Facts about Schizophrenia and Filing for Disability
These selected pages answer some of the most basic, but also some of the most important, questions for individuals who are considering filing a claim for disability benefits.
Facts about the condition
1. Schizophrenia refers to a group of psychiatric disorders that cause abnormal thought and emotional processes in the brain. This usually results in hallucinations and delusions as well as disorganized thinking and anti-social behavior.
2. Schizophrenia usually develops in the late teens and early 20s in men, and in the 20s or early 30s in women. Children usually do not have symptoms, and those over 40 rarely develop symptoms if none have been present previously.
3. Schizophrenia appears to be hereditary with environmental factors playing a role in development of the condition. Those with schizophrenia appear to have differences in their brain structure, brain chemicals, and central nervous system.
4. In addition to having members of the family with schizophrenia, environmental triggers seem to include having parents that are older at birth, stressful life circumstances, use of hallucinogenic drugs such as LSD, and malnutrition or exposure to toxins in the womb.
5. There are three main types of symptoms, categorized as positive, negative and cognitive. A fourth type is affective, referring to abnormalities in mood, such as depression or mania.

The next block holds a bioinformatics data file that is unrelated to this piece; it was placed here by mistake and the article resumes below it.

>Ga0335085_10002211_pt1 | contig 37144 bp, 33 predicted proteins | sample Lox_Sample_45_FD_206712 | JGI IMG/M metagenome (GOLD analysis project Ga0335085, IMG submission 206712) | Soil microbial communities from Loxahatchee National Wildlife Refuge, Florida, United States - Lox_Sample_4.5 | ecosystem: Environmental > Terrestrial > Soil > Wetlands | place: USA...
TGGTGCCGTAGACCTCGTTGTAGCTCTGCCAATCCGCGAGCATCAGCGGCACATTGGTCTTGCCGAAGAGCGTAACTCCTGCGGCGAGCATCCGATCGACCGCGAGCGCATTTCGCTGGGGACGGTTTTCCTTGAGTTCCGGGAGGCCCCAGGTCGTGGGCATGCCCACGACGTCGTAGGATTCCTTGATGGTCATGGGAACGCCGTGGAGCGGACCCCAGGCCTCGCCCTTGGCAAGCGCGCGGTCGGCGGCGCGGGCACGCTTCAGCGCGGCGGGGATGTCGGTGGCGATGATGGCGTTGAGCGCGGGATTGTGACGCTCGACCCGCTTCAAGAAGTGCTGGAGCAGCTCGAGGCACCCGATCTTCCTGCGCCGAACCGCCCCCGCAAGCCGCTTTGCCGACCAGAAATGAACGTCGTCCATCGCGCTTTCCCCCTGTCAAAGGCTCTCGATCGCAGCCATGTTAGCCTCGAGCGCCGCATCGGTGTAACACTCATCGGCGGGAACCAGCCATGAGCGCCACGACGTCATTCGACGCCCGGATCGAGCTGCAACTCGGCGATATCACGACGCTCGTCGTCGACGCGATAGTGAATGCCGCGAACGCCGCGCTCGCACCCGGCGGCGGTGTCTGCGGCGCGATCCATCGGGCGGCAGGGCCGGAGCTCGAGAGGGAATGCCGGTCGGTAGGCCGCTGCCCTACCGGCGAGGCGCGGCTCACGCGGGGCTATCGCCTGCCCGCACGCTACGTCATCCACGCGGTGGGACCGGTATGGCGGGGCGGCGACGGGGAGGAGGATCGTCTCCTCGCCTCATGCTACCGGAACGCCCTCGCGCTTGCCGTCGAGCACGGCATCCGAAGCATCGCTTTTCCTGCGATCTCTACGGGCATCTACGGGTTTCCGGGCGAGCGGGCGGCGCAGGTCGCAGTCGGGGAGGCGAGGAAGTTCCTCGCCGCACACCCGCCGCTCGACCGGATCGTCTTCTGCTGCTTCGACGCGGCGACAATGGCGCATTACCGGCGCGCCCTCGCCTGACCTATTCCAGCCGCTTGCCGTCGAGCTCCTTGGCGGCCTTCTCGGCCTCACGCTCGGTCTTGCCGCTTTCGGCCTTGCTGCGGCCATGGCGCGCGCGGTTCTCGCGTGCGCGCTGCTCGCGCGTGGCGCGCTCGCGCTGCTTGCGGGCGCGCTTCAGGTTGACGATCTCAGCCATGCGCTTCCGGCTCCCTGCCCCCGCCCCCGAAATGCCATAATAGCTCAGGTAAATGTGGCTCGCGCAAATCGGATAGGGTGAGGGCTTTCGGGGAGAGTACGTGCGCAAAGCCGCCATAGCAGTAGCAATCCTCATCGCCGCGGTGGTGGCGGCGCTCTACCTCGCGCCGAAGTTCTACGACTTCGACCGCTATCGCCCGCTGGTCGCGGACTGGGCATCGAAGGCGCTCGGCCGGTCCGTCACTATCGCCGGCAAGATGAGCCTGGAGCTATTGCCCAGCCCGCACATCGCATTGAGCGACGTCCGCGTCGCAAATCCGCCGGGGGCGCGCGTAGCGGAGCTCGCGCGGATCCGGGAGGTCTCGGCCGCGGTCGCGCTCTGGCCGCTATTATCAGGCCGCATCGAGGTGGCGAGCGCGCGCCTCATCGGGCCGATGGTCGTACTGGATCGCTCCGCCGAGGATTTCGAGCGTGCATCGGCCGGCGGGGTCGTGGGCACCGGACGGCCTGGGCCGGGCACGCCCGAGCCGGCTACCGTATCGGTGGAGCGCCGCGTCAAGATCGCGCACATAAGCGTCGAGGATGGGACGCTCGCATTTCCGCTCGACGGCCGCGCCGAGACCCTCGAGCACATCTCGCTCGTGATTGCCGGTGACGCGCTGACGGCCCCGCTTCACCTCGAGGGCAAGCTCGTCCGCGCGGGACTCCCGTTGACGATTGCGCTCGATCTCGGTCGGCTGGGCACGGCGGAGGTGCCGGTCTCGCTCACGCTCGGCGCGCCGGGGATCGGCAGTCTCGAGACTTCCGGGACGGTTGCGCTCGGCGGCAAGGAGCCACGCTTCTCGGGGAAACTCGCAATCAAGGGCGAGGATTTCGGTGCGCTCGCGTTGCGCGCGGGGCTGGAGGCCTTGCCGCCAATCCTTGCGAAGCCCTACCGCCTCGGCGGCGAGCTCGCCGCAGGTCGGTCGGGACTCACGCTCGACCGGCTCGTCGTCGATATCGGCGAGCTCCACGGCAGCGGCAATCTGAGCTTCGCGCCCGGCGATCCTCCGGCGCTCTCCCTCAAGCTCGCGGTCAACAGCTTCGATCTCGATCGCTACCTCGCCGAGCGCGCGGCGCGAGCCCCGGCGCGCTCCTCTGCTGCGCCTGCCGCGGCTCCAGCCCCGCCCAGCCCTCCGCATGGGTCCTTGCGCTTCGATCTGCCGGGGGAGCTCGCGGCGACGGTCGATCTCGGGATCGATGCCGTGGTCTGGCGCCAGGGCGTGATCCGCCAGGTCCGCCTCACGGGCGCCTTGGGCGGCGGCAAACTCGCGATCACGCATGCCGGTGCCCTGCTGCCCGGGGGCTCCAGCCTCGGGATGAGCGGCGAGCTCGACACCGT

6. Positive symptoms refers to characteristics that are not present in those with normal brain function. This includes delusions, hallucinations, thought and behavior disorder. Disordered thinking typically presents as trouble communicating thought through speech, leading to stringing together meaningless words or stopping in the middle of a sentence.
7. Negative symptoms are those that are typically present in those with normal function, but may be lacking in an individual with schizophrenia. This includes a lack of emotion, personal hygiene, social skills, motivation and interest in daily events, as well as difficulty making and carrying out plans.
8. Cognitive symptoms are those that show abnormal or deficient thought processing, especially with comprehension, attention, and memory.
9. Those with schizophrenia are likely to be unemployed and therefore in poverty. They are also likely to abuse alcohol and drugs, commit suicide and inflict injury to themselves or others. For reasons including these, schizophrenia patients need to be receiving treatment and have a caregiver.
Qualifying for disability benefits with this condition
Whether or not you qualify for disability and, as a result, are approved for disability benefits will depend entirely on the information obtained from your medical records.
This includes whatever statements and treatment notes that may have been obtained from your treating physician (a doctor who has a history of treating your condition and is, therefore, qualified to comment as to your condition and prognosis). It also includes discharge summaries from hospital stays, reports of imaging studies (such as xrays, MRIs, and CT scans) and lab panels (i.e. bloodwork) as well as reports from physical therapy.